FIG. 3 shows the effect of 2-methoxyoestradiol (0.3-10 μM, 30 min pretreatment) on mitogen-induced incorporation of 3 H!-leucine. Data are presented as the means and standard errors of the means of 3 experiments in 3 different cultures, and are expressed as a percentage of the 3 H!-leucine incorporation in non-pretreated cells.
FIG. 4 shows the effect of 2-methoxyoestradiol (0.3-10 μM, 30 min pretreatment) on cell number in the presence of (a) FCS (1%) or (b) bFGF (300 pM). Data are presented as the means and standard errors of the means of 3 experiments in 3 different cultures, and are expressed as a percentage of the increase in cell number in non-pretreated cells.
FIG. 5 shows the effect of the steroid receptor antagonist, RU 486 (1 μM), on 2-methoxyoestradiol (3 μM) inhibition of FCS (1%)-induced DNA synthesis. Data are presented as the means and standard errors of the means of 3 experiments in 3 different cultures, and are expressed as a percentage of the 3 H!-thymidine incorporation in non-pretreated cells. RU 486 was added 30 min before 2-methoxyoestradiol, which was added 30 min before FCS.
FIG. 6 shows the effect of 17β-oestradiol and 2-hydroyoestradiol (0.3-10 μM, 30 min pretreatment) on FCS (1%)-induced incorporation of 3 H!-thymidine. Data are presented as the means and standard errors of the means of 3 experiments in 3 different cultures, and are expressed as percentage of the 3 H!-thymidine incorporation in non-pretreated cells. Data relating to 2-methoxyoestradiol are reproduced from FIG. 1 for ease of comparison.
FIG. 7 shows the effects of 2-methoxyoestrone and 2-methoxyoestriol (0.3-10 μM, 30 min pretreatment) on thrombin (0.3 U/ml)-induced incorporation of 3 H!-thymidine. Data are presented as the means and standard errors of the means of 3 experiments in 3 different cultures, and are expressed as a percentage of the 3 H!-thymidine incorporation in non-pretreated cells. Data relating to 2-methoxyoestradiol are reproduced from FIG. 2a for ease of comparison.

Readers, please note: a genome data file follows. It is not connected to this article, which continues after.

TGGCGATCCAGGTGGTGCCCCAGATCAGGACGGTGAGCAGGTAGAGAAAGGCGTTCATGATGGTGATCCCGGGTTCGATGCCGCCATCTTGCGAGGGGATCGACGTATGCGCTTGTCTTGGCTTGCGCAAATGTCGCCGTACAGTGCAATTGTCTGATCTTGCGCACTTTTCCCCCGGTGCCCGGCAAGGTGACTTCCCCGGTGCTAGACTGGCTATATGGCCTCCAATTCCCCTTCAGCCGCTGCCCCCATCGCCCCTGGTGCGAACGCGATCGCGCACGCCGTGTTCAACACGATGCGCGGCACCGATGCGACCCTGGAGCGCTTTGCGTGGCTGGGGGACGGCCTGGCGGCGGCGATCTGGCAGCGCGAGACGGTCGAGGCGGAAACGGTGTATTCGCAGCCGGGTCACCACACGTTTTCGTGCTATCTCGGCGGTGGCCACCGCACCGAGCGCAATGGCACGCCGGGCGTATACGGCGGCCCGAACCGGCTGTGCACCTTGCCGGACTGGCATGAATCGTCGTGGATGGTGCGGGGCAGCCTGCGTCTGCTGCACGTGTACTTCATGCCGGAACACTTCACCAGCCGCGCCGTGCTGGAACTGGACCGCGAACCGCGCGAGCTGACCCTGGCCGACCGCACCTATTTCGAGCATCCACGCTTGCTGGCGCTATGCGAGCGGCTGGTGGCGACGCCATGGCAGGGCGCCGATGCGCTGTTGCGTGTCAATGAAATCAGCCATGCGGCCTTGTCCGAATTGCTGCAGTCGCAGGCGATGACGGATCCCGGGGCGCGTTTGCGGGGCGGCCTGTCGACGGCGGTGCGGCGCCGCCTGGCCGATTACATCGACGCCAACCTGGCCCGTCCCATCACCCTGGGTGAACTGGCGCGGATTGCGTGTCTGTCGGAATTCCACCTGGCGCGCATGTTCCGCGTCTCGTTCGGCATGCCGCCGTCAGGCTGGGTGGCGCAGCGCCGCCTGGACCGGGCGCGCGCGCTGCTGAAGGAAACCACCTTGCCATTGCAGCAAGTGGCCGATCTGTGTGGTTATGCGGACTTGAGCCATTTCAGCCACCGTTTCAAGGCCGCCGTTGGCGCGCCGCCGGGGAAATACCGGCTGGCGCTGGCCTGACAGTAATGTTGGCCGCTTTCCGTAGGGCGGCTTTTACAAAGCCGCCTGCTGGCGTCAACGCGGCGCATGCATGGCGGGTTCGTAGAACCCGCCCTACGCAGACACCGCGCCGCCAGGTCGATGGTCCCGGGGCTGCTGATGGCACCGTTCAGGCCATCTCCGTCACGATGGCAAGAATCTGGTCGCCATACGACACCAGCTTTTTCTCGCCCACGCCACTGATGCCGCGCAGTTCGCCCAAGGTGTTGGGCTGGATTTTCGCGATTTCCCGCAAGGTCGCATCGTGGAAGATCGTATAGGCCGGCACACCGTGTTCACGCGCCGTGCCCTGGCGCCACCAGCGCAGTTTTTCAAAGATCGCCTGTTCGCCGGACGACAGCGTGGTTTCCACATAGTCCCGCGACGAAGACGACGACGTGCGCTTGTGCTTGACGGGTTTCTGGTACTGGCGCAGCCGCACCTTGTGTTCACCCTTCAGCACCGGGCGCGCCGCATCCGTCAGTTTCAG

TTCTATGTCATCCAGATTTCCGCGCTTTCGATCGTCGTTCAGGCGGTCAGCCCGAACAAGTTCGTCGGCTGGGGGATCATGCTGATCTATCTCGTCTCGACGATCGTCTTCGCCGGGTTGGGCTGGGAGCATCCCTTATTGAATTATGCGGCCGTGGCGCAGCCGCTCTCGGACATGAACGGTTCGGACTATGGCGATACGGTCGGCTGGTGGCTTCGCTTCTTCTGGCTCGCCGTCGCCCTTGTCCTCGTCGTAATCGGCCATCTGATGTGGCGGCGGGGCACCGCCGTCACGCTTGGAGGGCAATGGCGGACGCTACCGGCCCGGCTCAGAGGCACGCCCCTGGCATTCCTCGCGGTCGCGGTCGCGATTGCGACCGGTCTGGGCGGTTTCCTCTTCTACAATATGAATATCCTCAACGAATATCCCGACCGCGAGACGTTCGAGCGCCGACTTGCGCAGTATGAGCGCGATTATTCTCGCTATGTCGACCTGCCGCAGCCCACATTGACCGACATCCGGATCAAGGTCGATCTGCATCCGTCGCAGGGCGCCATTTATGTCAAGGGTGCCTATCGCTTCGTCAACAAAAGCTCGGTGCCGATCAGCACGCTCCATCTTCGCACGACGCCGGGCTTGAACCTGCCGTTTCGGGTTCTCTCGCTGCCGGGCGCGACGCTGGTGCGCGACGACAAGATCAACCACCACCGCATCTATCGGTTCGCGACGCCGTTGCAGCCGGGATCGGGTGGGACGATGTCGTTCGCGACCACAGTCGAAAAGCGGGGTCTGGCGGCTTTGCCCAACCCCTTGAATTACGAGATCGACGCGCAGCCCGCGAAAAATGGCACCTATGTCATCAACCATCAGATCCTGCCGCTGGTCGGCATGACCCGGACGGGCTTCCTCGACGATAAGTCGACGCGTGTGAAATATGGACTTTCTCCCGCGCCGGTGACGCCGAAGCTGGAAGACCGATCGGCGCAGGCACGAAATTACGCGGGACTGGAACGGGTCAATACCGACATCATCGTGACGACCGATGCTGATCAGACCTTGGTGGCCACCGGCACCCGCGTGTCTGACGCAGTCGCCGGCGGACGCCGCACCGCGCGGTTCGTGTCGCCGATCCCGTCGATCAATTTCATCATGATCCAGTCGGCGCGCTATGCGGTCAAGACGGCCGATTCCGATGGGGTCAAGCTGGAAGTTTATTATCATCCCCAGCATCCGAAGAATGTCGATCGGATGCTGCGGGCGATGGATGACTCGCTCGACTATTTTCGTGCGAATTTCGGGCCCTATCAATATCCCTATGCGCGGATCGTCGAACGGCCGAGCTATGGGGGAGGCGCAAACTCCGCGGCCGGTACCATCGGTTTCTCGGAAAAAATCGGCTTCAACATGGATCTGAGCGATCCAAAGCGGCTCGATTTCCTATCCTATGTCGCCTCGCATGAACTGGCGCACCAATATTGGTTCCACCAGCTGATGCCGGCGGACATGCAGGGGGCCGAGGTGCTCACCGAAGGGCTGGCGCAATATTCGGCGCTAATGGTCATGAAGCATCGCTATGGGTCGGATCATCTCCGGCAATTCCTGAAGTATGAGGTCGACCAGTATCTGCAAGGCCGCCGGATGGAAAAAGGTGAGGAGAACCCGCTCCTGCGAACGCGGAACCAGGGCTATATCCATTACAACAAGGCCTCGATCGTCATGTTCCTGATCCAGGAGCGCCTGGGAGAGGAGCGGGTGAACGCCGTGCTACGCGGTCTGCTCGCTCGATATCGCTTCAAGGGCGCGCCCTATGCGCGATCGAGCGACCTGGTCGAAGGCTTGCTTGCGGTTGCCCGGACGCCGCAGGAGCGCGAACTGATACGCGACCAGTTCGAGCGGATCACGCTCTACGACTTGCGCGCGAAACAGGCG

FIG. 8 shows the effect of 2-methoxyoestradiol on superoxide anion release in guinea-pig peritoneal macrophages. This compound completely blocked superoxide anion response of the macrophages to zymosan and reduced those to fMLP.
FIG. 9 shows the effect of 2-methoxyoestradiol on prostacylin release in guinea-pig peritoneal macrophages. The results demonstrate that the estradiol completely blocked the macrophage response to fMLP whilst the response to PMA was inhibited by 50%.
FIG. 10 is a plot showing the effects of various concentrations of ovalbumin (DNP-OA) on mast cell (RBL2H3) degranulation, and the inhibition by 2-methoxyoestradiol.
FIG. 11 shows that 2-methoxyoestradiol reduced ovalbumin (DNP-OA)-stimulated release of 3 H!-5HT from guinea-pig peritoneal macrophages, but did not affect release in response to PMA.
Abbreviations used herein are as follows:
______________________________________AHR airway hyperresponsivenessbFGF basic fibroblast growth factorDNP-OA dinitro-phenyol treated ovalbuminEGF epidermal growth factorfMLP formyl methiony leucyl PhenylalaninePDGF platelet-derived growth factorPMA phorbol myristate acetate5HT serotonin______________________________________
Human bronchial airway smooth muscle was obtained from macroscopically normal lung resection specimens from lung transplant donors or recipients provided by the Alfred Hospital (Melbourne). Cultures were prepared as previously described in detail (Tomlinson et al., 1994). Briefly, the tissue was partially digested in Dulbecco's Modified Eagle's Medium (DMEM), supplemented with 2 mM L-glutamine, 100 μg/ml streptomycin, 100 U/ml penicillin-G, 2 μg/ml amphotericin B, and 0.25% w/v bovine serum albumin (BSA)! containing 3 mg/ml collagenase for 30 minutes at 37° C., and approximately 0.5 g smooth muscle was further digested by a 2 hour incubation in 0.5 mg/ml elastase, followed by an 18 hour incubation in collagenase (3 mg/ml) at 37° C. Cell suspensions were centrifuged (10 min, 100×g, 25° C.), washed three times in supplemented DMEM, resuspended in 25 ml DMEM containing 10% (v/v) heat-inactivated foetal calf serum (FCS), seeded into 25 cm2 Falcon culture flasks and incubated (37° C., 5% CO2) for 7 to 10 days until monolayer confluence was reached. Cells were then harvested weekly by 10 min exposure to 0.5% trypsin, 1 mM EDTA and passaged at a 1:3 split ratio into 75 cm2 Falcon culture flasks. Cells at passage numbers 3 to 15 were used for experiments.